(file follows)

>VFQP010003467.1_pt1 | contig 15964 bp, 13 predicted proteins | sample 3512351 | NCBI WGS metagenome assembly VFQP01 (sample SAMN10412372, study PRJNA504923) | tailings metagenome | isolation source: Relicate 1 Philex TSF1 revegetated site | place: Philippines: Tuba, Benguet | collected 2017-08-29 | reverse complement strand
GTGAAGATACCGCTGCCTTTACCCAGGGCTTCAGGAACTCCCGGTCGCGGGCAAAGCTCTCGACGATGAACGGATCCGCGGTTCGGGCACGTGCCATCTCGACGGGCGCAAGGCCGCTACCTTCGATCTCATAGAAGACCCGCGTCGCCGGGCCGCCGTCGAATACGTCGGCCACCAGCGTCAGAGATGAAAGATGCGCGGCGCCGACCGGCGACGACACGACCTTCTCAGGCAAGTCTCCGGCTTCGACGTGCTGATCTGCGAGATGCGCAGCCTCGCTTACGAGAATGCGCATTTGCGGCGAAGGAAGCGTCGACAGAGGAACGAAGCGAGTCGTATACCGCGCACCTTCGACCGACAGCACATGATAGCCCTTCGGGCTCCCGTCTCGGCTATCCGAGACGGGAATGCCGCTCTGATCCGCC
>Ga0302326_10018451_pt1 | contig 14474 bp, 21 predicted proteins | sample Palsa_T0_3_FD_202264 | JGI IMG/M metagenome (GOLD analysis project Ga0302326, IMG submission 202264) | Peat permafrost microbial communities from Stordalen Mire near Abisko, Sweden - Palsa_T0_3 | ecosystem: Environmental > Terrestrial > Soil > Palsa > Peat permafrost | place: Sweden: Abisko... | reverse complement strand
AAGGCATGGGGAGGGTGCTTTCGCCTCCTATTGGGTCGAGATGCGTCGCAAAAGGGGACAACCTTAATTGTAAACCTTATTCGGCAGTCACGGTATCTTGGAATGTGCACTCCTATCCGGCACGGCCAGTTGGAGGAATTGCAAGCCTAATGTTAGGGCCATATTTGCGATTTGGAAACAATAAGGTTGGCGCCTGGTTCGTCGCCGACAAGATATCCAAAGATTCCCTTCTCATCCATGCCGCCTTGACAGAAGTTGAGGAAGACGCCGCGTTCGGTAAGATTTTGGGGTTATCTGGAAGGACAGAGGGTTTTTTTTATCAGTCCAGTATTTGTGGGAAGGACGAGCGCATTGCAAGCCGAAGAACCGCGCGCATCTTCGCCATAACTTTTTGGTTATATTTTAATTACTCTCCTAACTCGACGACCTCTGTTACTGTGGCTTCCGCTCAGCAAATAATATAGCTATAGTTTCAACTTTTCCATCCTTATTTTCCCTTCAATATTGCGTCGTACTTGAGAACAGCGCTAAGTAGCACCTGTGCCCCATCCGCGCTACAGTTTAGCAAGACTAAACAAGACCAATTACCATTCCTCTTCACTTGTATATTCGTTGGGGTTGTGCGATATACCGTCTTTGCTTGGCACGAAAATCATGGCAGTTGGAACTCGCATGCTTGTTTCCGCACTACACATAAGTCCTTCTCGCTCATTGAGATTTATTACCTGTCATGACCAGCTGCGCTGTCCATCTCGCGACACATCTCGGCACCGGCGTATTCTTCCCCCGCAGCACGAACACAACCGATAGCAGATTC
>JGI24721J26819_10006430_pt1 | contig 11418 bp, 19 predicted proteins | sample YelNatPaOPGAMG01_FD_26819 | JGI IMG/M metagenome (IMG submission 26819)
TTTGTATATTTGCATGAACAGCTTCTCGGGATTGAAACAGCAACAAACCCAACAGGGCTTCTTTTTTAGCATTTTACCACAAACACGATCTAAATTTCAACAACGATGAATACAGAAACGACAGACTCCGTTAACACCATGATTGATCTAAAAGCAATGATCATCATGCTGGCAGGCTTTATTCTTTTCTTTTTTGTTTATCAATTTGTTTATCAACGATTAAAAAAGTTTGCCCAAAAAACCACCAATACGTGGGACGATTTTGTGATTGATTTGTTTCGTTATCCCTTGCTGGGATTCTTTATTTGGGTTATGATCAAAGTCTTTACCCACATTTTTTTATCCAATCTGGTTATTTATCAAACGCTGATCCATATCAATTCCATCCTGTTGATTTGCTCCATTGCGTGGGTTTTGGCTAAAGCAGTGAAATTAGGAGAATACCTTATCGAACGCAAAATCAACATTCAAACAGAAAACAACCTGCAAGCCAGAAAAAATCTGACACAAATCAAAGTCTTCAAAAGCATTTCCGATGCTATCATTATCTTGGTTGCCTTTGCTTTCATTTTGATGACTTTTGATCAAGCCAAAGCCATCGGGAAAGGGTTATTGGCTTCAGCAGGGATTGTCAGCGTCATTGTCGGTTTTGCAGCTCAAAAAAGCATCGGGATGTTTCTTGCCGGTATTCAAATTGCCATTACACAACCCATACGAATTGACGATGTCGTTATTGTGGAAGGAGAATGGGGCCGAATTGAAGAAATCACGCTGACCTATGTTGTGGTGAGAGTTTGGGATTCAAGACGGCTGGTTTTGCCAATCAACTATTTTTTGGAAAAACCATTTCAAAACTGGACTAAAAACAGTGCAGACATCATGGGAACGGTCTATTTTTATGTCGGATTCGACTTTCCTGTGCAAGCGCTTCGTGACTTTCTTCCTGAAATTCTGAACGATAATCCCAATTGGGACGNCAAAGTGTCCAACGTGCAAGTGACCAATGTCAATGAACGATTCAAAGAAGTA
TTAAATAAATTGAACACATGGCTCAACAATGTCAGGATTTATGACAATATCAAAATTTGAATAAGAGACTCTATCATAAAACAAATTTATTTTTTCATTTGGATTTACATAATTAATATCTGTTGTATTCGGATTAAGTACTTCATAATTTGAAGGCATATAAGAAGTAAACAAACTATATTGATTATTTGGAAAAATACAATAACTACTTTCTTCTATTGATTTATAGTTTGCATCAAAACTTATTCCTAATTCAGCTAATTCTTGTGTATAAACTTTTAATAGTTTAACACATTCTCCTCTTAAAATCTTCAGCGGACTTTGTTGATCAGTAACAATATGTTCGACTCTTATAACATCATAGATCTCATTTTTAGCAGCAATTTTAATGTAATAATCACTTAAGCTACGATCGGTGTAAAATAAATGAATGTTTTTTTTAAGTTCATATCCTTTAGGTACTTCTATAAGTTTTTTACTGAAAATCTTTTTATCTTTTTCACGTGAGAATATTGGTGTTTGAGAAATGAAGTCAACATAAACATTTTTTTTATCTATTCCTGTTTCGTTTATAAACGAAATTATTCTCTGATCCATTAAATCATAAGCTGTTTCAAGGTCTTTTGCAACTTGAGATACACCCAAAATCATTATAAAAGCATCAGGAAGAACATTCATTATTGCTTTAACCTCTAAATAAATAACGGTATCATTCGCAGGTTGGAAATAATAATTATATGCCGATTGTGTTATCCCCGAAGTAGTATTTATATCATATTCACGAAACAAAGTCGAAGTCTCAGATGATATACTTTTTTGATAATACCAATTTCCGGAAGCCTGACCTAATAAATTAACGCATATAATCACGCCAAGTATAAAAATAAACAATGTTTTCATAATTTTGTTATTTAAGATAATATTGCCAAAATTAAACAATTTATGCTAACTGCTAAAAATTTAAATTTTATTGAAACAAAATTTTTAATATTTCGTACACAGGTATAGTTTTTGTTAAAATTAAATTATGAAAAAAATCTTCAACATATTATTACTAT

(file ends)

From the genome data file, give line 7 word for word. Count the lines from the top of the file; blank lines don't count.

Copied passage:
TTAAATAAATTGAACACATGGCTCAACAATGTCAGGATTTATGACAATATCAAAATTTGAATAAGAGACTCTATCATAAAACAAATTTATTTTTTCATTTGGATTTACATAATTAATATCTGTTGTATTCGGATTAAGTACTTCATAATTTGAAGGCATATAAGAAGTAAACAAACTATATTGATTATTTGGAAAAATACAATAACTACTTTCTTCTATTGATTTATAGTTTGCATCAAAACTTATTCCTAATTCAGCTAATTCTTGTGTATAAACTTTTAATAGTTTAACACATTCTCCTCTTAAAATCTTCAGCGGACTTTGTTGATCAGTAACAATATGTTCGACTCTTATAACATCATAGATCTCATTTTTAGCAGCAATTTTAATGTAATAATCACTTAAGCTACGATCGGTGTAAAATAAATGAATGTTTTTTTTAAGTTCATATCCTTTAGGTACTTCTATAAGTTTTTTACTGAAAATCTTTTTATCTTTTTCACGTGAGAATATTGGTGTTTGAGAAATGAAGTCAACATAAACATTTTTTTTATCTATTCCTGTTTCGTTTATAAACGAAATTATTCTCTGATCCATTAAATCATAAGCTGTTTCAAGGTCTTTTGCAACTTGAGATACACCCAAAATCATTATAAAAGCATCAGGAAGAACATTCATTATTGCTTTAACCTCTAAATAAATAACGGTATCATTCGCAGGTTGGAAATAATAATTATATGCCGATTGTGTTATCCCCGAAGTAGTATTTATATCATATTCACGAAACAAAGTCGAAGTCTCAGATGATATACTTTTTTGATAATACCAATTTCCGGAAGCCTGACCTAATAAATTAACGCATATAATCACGCCAAGTATAAAAATAAACAATGTTTTCATAATTTTGTTATTTAAGATAATATTGCCAAAATTAAACAATTTATGCTAACTGCTAAAAATTTAAATTTTATTGAAACAAAATTTTTAATATTTCGTACACAGGTATAGTTTTTGTTAAAATTAAATTATGAAAAAAATCTTCAACATATTATTACTAT